UQ psychology study finds heterosexuals react better when gays and lesbians ‘come out’ early
Same-sex attracted people are justified in mentioning their partner’s gender early in a conversation, as it could prevent people from becoming fixated on sexuality and deeming it a defining characteristic.
These were among the findings of a study by UQ School of Psychology researchers Dr Sharon Dane, Associate Professor Barbara Masser and Associate Professor Julie Duck.
“In releasing our results we acknowledge ‘coming out’ is a very personal decision and one which involves an assessment of risk,” Dr Dane said.
“We tested whether heterosexuals reacted more positively if they learnt a person was gay or lesbian if this information was casually divulged early or if it was revealed after getting to know the person better.
“Results showed heterosexual participants liked the gay or lesbian person more, sat closer to them, were more willing to introduce them to friends and meet them alone if sexuality was established earlier.
“On the other hand, those who only found out after getting to know the gay or lesbian person better appeared to become fixated by this information and consider it as a defining quality.”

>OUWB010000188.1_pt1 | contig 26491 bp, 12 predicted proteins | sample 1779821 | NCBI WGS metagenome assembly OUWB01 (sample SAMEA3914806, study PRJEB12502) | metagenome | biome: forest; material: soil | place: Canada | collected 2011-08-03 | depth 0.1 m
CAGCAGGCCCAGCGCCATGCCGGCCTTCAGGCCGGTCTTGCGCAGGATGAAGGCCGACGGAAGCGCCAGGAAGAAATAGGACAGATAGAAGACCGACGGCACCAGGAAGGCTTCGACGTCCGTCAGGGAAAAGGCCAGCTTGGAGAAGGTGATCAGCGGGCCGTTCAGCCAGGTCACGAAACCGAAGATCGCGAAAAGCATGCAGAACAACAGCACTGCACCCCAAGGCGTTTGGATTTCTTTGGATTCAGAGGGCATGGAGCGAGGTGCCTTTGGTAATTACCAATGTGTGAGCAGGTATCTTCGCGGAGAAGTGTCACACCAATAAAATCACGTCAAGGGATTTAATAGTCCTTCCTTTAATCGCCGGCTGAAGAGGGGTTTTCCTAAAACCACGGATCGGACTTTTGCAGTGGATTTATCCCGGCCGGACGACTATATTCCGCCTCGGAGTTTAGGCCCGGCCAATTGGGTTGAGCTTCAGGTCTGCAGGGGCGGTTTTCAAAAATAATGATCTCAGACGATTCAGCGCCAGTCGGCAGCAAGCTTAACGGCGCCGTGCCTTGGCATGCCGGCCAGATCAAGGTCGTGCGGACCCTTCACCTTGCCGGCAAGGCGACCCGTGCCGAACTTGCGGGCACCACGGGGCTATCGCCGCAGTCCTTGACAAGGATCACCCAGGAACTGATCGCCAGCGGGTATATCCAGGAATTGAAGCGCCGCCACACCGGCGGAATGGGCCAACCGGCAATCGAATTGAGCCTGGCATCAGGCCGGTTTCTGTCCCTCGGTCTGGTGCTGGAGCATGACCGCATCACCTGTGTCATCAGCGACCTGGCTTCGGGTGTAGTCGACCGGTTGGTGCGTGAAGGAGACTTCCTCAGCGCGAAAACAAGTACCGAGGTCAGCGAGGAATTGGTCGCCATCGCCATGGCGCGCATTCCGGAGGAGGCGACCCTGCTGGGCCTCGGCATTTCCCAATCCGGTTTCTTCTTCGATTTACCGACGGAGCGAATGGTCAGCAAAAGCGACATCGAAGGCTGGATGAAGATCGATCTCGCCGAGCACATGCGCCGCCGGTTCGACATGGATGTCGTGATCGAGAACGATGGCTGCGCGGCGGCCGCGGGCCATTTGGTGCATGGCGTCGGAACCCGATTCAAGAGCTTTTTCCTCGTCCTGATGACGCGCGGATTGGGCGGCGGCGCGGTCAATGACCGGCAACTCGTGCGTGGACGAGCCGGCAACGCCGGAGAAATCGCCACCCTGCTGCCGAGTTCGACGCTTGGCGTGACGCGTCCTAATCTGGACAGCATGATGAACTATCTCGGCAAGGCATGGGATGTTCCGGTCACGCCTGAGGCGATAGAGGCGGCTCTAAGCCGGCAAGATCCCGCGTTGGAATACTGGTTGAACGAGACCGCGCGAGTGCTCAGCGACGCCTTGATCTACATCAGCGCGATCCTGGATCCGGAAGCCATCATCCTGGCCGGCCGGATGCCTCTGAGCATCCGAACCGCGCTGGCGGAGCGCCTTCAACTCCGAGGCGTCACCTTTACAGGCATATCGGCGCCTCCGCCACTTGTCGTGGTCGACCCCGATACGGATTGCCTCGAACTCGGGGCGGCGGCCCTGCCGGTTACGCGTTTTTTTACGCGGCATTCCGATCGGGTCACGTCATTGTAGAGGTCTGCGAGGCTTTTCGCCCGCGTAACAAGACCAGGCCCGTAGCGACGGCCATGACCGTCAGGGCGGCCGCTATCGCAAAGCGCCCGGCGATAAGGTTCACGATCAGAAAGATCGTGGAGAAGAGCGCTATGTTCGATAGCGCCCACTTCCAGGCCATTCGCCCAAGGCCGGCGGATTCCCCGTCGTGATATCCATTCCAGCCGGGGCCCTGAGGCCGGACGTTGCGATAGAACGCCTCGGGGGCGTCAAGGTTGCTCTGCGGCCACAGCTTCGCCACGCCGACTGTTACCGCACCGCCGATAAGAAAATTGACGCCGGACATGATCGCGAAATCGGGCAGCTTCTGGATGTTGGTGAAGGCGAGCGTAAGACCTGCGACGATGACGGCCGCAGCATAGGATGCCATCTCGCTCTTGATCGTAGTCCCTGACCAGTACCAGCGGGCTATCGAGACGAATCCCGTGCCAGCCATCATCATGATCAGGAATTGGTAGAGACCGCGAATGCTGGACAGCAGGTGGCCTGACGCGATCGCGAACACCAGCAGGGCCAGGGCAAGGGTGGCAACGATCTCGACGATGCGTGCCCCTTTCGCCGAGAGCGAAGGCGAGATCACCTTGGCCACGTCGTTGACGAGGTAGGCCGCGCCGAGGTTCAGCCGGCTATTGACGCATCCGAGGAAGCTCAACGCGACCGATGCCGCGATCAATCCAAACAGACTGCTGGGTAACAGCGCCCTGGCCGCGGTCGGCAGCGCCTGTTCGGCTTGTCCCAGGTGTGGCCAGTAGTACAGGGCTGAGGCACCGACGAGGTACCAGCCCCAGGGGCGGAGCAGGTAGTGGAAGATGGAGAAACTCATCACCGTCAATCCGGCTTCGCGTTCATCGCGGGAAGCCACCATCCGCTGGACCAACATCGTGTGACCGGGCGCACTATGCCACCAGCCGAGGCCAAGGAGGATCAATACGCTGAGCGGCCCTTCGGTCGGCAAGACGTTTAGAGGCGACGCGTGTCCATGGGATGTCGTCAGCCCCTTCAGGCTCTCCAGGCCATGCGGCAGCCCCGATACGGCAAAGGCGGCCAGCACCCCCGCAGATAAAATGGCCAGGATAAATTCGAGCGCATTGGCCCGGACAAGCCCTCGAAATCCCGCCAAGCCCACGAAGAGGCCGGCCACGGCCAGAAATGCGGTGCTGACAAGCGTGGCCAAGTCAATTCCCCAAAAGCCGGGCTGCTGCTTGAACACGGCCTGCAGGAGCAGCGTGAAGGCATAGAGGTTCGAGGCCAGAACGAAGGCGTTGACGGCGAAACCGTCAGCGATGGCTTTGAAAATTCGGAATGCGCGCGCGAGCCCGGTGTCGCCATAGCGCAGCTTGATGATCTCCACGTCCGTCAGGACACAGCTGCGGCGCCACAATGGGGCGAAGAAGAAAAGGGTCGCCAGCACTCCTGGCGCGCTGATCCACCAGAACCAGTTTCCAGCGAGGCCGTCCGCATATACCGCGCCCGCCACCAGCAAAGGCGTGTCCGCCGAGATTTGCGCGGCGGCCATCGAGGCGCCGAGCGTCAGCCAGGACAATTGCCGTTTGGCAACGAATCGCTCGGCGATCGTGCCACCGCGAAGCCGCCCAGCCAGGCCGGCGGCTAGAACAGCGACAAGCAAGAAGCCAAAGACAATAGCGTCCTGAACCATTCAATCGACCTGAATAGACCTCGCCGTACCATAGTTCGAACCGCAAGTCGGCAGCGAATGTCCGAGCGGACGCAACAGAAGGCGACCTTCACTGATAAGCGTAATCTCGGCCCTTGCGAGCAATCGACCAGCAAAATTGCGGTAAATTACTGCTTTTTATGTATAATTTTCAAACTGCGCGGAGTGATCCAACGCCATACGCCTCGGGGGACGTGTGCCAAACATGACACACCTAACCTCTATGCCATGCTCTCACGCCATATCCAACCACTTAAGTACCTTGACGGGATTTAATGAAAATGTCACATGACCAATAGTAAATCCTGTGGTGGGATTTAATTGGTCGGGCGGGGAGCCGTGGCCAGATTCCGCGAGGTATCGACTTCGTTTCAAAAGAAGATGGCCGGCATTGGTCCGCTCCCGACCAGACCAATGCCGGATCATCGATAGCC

Dr Dane and Dr Masser stressed their study, When ‘In Your Face’ Is Not Out Of Place, should not be used to advise people about revealing their sexual identity, as every case differed.
Instead, their research of 478 heterosexual men and women, published in journal PLOS One with University of Toronto co-author Associate Professor Geoff MacDonald, focused on the reactive tendencies of the wider population.
“Heterosexuals inadvertently ‘come out’ early all the time, and I believe this is linked to the way they responded in our test,” Dr Dane said.
“A woman can make a casual comment to colleagues that she ‘had to catch the train today, because my husband took the car keys’.
“Although her sexuality is not the topic of conversation, it becomes clear to everyone listening that the person is in a relationship with someone of the opposite sex.”
In their earlier nationwide study Not So Private Lives, Dr Dane and Dr Masser found that same-sex attracted Australians preferred to ‘come out’ early in non-work-related social encounters, provided the disclosure was relevant to the conversation.
Dr Dane said that one of the unexplored benefits of same-sex marriage was the ease with which same-sex couples could simply refer to their ‘ husband’ or ‘ wife’ to facilitate early disclosure.
She said positive heterosexual reactions to ‘coming out’ early were encouraging, given the well-documented negative health consequences of keeping sexuality hidden.